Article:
Cats are uncanny creatures.
They’re as likely to curl up in your lap as they are to leave a dead mouse on your doorstep.
Despite our attempts to domesticate them over the millennia, our feline friends have a history steeped in mystery and magick.
Salem the Simple
First appearing alongside Sabrina in 1962’s Archie’s Mad House No. 22, Salem was initially no more than an ordinary cat.
Though his appearance took on different iterations throughout the comics, his role remained the same: a mischievous familiar to a teenage witch.
But even ordinary cats find their way into occult circles, beginning long ago.
Salem the Sacred
Egyptian law forbade the killing of any feline and even went so far as to mummify many, placing them in ornate sarcophagi much like those of the royal class.
Mythologies worldwide are rife with cat connections, from the Norse Goddess Freya and her cat-drawn chariot, to Hecate of the Greeks, who took the form of a cat to escape the monster, Typhon.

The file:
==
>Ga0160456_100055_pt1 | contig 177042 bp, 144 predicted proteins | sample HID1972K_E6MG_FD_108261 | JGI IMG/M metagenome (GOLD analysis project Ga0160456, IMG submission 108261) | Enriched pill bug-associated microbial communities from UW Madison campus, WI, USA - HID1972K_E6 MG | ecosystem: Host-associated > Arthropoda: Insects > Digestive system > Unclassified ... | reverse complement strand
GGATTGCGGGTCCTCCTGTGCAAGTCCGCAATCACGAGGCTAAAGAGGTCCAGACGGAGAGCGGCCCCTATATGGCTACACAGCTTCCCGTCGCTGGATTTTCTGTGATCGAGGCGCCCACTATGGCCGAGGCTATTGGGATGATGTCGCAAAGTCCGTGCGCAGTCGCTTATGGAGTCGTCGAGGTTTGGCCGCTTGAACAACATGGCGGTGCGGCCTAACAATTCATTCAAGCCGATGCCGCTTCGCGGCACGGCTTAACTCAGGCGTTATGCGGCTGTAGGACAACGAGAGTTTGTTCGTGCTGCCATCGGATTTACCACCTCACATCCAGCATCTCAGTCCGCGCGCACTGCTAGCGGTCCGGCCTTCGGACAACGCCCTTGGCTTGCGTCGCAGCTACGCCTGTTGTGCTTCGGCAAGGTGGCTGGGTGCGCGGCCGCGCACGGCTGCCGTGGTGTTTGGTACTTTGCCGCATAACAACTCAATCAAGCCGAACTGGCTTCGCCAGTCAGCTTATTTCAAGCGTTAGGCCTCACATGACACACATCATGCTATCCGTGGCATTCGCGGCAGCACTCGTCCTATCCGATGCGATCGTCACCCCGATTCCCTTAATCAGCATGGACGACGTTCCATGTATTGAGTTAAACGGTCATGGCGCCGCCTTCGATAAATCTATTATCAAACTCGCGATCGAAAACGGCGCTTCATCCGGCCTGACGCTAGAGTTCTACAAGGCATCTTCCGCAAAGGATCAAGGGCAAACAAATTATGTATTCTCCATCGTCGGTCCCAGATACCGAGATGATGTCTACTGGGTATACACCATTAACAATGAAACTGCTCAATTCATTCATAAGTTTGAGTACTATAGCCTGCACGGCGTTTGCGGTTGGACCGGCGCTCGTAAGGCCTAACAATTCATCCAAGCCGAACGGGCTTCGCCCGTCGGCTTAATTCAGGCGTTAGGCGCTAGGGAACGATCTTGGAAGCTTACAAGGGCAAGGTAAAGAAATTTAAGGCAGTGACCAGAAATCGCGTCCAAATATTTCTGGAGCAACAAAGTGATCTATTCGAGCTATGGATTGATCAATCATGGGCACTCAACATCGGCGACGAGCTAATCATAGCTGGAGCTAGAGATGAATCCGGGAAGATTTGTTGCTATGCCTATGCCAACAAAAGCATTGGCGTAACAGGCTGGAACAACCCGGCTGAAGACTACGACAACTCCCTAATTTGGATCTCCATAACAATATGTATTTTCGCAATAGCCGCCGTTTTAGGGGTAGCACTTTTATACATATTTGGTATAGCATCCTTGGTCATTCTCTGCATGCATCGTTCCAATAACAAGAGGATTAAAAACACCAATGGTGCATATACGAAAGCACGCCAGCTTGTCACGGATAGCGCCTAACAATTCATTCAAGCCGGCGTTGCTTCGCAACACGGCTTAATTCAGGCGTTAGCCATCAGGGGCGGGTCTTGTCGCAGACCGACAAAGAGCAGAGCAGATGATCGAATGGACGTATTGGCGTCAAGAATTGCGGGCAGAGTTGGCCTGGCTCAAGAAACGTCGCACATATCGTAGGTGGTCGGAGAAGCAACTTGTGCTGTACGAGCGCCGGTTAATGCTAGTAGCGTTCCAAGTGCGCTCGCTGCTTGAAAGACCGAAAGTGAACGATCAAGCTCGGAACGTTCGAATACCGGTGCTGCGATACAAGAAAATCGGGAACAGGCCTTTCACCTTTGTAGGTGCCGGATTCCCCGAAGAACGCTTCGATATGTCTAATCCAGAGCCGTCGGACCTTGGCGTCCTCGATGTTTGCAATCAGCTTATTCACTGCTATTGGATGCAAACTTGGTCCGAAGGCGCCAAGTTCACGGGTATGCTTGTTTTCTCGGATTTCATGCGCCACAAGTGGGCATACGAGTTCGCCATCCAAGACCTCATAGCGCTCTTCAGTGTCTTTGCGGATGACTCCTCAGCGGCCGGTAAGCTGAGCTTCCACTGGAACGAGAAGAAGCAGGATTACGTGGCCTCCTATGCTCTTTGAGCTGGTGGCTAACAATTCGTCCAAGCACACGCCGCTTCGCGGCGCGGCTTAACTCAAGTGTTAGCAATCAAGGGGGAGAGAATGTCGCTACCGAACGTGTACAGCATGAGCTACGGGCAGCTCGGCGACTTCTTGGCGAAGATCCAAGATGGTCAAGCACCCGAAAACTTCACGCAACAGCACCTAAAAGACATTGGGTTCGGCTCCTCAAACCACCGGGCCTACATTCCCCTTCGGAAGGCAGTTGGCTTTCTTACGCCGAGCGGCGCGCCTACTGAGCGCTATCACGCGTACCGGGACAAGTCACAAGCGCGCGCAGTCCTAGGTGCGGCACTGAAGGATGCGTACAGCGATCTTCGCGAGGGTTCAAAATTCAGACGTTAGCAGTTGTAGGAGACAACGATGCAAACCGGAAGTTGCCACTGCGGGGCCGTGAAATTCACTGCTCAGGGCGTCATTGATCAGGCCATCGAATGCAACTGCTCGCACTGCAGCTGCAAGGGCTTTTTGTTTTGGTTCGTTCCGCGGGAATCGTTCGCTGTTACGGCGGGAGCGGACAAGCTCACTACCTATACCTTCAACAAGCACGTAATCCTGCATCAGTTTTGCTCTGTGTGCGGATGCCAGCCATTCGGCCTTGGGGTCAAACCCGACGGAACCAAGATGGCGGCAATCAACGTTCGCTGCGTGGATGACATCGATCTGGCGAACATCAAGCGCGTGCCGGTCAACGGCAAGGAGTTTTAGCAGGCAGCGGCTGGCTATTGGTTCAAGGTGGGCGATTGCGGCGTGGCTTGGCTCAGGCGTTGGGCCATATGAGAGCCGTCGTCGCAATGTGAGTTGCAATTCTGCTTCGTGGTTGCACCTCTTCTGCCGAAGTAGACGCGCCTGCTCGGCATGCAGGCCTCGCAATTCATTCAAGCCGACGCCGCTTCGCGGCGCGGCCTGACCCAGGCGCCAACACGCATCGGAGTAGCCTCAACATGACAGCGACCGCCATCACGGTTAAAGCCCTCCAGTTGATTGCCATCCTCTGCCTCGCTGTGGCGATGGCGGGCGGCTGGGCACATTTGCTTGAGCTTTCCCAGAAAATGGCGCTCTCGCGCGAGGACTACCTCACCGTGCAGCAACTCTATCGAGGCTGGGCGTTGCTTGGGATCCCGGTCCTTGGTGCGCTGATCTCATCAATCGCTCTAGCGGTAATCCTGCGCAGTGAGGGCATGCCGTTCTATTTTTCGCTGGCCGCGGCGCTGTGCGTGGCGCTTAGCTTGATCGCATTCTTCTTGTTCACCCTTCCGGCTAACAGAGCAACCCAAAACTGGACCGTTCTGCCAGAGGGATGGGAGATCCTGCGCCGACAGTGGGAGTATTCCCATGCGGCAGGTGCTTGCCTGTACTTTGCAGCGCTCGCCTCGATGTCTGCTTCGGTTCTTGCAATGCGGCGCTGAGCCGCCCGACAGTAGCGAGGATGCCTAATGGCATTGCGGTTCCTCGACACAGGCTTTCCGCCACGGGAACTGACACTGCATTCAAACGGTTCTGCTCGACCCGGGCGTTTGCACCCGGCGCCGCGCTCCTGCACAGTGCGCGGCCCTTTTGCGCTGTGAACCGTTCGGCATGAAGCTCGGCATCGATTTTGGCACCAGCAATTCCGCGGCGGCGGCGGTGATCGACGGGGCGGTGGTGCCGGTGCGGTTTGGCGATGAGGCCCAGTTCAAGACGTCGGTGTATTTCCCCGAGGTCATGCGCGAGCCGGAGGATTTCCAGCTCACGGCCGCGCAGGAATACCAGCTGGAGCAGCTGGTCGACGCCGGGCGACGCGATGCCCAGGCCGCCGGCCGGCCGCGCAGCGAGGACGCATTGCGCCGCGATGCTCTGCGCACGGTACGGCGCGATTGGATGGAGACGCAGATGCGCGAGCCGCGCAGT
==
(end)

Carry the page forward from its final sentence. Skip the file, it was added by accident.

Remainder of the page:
Salem the Sassy
In the 90’s sitcom, Sabrina the Teenage Witch, Salem found himself with the power of speech and a wicked sense of humor.
This more pronounced role brought with it an expanded backstory; that of a witch transformed into a cat as punishment for his attempts at world domination.
Such shapeshifting cats are not without their own historical record.
Salem the Scary
As Christianity spread across medieval Europe, such pagan practices were cast in a demonic light, further vilifying the cat as a tool of the devil.
Many European superstitions held that black cats were witches’ familiars or even witches themselves, transformed by black magic.
Salem the Satanic
With the 2018 release of the Chilling Adventures of Sabrina on Netflix, Salem was again redefined, this time in a more Satanic light.
After a summoning ritual in the nearby woods, Sabrina finds her bedroom infiltrated by a Lovecraftian shadow that whispers into her mind.
Nevertheless, this demonic being takes on the form of a black cat and proceeds to protect its master from innumerable, supernatural attacks.
Similarly, today’s occult landscape seems to have amalgamated the sacred and the sinister histories of the feline familiar.
For better or worse, witchcraft has had a resurgence.
What was formerly seen as blasphemy is now an aesthetic.
And though trends come and go, at the very least the spooky cat has been elevated, yet again, to a sacred realm.